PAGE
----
<T> is a generic and can usually be read as "of type T". It depends on the type to the left of the <> what it actually means.
I don't know what a
PoolFactory is, but you also mention
ArrayList<T>, which is a standard Java class, so I'll talk to that.
Usually, you won't see "T" in there, you'll see another type. So if you see
ArrayList<Integer> for example, that means "An
Integers." Many classes use generics to constrain the type of the elements in a container, for example. Another example is
HashMap<String, Integer>, which means "a map with
String keys and
Your Pool example is a bit different, because there you are defining a class. So in that case, you are creating a class that somebody else could instantiate with a particular type in place of T. For example, I could create an object of type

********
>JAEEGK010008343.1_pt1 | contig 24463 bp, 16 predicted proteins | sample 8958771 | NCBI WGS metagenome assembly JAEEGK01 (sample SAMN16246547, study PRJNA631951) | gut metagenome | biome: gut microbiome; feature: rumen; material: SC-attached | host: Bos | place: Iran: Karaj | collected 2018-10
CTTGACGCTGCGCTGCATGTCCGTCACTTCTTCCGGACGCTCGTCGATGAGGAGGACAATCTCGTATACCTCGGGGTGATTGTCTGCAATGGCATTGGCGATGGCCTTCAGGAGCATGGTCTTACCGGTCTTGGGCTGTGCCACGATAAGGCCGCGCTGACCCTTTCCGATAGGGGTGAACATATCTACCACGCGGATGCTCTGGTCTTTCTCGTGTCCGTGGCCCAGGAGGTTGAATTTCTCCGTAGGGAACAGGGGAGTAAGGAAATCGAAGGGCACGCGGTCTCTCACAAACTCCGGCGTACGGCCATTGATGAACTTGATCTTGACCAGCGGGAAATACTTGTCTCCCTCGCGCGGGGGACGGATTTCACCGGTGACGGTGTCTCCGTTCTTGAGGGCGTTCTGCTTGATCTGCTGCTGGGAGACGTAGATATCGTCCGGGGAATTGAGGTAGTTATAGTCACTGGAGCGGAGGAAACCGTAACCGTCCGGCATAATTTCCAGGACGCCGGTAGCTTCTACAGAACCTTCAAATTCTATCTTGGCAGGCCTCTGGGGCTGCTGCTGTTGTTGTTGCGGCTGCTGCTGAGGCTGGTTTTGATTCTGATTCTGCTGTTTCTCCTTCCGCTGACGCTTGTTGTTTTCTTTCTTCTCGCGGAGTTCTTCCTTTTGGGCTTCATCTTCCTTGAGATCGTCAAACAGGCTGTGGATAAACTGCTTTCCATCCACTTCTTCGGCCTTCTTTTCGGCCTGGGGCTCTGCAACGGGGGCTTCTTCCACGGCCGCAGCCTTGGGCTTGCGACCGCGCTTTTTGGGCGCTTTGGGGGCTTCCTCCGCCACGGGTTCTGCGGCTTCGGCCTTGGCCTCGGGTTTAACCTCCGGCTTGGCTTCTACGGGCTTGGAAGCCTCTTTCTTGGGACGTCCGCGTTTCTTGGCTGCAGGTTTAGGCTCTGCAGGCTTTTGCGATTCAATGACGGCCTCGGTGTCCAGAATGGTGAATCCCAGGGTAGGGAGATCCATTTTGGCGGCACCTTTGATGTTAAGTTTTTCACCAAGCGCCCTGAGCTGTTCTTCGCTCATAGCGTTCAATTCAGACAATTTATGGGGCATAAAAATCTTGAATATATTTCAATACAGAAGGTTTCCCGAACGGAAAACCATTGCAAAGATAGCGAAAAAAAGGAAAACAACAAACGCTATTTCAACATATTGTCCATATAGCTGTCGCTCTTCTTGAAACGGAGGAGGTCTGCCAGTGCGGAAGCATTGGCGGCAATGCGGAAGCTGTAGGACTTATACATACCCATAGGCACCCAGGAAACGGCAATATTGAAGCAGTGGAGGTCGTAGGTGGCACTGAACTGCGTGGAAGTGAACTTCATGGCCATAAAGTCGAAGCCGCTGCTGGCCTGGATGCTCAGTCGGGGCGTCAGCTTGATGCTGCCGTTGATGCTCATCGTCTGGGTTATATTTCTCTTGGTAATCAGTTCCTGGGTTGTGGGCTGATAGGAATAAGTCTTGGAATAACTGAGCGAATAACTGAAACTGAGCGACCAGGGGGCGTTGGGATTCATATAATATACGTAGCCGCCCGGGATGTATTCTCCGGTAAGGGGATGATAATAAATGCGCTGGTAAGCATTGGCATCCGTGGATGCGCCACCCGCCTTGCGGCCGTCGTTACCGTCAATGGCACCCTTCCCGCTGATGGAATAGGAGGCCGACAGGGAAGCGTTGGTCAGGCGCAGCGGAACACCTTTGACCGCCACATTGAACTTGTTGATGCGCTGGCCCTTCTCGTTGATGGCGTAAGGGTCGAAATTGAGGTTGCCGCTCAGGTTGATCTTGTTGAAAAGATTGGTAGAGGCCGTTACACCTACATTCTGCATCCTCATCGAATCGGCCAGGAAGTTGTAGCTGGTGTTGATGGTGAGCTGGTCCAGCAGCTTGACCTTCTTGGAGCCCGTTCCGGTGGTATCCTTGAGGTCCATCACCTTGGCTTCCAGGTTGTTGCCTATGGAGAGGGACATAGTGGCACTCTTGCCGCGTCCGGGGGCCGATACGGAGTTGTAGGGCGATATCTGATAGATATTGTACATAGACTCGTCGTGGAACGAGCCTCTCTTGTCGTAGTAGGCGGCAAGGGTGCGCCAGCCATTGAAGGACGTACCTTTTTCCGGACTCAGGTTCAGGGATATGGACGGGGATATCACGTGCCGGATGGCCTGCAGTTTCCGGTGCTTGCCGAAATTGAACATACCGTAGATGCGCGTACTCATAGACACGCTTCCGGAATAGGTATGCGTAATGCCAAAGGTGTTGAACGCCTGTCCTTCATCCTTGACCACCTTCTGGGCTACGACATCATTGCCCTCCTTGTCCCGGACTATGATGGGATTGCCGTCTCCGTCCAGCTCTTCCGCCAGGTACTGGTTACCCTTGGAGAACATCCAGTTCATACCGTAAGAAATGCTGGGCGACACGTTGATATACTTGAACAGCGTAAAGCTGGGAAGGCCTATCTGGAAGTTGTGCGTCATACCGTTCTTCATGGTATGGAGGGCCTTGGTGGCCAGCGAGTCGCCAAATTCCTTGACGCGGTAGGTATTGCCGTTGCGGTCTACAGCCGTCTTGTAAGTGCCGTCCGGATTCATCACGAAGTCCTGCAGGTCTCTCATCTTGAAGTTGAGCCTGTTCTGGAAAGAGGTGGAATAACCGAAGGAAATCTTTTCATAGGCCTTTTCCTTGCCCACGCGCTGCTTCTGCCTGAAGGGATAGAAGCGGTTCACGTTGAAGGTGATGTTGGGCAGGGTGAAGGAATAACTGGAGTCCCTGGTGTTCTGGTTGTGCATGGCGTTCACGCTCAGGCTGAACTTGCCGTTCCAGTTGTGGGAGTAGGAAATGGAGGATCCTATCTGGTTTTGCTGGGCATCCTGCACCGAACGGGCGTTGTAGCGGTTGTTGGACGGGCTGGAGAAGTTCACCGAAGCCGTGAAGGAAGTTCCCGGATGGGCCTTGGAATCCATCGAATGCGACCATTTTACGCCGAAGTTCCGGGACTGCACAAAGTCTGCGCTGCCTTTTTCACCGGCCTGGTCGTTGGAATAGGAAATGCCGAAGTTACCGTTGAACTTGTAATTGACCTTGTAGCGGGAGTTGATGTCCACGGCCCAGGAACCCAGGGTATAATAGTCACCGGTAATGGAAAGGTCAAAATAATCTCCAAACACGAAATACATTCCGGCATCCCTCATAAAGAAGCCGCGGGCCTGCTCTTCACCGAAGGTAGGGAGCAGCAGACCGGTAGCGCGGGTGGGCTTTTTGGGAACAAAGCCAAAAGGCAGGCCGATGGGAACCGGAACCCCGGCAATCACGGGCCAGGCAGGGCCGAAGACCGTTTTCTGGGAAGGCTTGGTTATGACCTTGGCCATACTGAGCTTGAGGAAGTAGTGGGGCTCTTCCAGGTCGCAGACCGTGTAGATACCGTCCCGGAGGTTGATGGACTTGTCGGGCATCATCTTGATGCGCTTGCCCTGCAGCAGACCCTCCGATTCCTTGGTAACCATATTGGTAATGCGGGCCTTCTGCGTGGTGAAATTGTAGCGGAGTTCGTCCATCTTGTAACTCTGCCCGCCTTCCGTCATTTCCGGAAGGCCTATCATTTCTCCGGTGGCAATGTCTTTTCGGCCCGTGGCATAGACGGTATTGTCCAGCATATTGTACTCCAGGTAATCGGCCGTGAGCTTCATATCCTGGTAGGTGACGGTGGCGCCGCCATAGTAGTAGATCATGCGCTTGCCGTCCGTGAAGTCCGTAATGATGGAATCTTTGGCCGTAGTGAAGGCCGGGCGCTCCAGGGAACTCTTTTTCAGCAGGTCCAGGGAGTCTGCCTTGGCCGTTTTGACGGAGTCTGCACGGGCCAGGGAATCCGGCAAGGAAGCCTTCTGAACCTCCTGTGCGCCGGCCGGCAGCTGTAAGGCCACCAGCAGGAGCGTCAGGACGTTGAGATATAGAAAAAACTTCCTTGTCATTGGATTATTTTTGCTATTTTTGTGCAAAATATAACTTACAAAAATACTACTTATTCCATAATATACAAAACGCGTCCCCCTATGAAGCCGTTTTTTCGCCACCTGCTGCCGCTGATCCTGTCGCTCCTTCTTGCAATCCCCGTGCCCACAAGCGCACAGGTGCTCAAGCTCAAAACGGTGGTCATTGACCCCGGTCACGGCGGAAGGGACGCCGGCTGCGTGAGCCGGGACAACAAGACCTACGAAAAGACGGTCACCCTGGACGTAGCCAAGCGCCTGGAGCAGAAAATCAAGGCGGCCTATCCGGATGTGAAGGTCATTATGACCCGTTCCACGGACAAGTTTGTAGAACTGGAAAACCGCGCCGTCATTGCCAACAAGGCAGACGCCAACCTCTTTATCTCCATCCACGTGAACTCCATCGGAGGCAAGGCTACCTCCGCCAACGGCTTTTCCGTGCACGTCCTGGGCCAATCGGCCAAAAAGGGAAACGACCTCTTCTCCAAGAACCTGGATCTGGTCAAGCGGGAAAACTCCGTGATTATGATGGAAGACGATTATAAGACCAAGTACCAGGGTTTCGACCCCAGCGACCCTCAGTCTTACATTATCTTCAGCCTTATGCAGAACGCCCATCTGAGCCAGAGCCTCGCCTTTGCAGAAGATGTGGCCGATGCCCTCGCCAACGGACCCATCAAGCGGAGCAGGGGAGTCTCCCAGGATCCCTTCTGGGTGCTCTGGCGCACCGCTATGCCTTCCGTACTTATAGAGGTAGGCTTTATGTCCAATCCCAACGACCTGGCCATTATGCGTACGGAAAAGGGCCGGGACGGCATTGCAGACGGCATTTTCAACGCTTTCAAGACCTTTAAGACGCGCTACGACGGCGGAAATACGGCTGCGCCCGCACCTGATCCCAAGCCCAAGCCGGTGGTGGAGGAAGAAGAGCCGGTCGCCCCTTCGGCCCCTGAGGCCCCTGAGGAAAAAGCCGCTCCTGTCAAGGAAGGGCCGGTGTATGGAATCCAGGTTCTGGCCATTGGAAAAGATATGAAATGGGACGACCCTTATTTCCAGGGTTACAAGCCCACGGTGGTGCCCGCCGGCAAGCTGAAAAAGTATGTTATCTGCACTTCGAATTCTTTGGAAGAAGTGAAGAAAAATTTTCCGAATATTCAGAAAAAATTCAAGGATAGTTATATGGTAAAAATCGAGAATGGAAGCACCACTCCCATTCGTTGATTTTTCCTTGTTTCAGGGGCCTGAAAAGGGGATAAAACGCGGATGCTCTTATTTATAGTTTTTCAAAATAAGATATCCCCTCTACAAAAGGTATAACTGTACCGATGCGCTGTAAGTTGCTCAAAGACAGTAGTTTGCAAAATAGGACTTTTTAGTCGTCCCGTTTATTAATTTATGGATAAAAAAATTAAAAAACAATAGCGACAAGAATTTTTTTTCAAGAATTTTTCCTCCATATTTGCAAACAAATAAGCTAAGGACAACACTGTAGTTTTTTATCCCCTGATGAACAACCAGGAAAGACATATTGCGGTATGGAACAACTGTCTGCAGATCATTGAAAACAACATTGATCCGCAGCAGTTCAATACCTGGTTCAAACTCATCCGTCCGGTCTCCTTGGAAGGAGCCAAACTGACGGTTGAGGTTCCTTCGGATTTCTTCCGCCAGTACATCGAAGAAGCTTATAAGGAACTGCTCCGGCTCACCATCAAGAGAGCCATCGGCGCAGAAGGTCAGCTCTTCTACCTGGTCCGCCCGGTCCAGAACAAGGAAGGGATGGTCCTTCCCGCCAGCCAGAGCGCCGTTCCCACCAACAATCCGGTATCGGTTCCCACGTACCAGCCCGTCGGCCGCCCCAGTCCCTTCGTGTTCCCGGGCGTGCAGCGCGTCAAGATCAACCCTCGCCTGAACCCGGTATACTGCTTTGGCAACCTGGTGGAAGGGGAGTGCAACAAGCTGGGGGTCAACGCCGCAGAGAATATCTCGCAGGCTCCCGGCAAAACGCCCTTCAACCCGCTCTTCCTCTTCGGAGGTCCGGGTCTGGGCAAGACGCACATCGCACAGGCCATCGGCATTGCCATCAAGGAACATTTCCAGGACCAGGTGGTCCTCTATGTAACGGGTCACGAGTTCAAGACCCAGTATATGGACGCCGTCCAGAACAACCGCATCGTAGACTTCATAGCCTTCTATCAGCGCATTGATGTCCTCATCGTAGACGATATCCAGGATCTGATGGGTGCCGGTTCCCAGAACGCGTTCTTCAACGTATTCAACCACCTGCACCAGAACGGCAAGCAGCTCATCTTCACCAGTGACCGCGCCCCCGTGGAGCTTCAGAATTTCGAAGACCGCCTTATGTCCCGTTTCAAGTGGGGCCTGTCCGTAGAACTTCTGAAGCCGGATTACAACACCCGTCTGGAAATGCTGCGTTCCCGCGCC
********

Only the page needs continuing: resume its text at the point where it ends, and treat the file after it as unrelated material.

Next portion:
Pool<String> using your class definition. That would mean two things:
Pool<String> would have an interface
PoolFactory<String> with a
createObject method that returns
- Internally, the
Pool<String> would contain an
ArrayList of Strings.
This is great news, because at another time, I could come along and create a
Pool<Integer> which would use the same code, but have
Integer wherever you see
T in the source.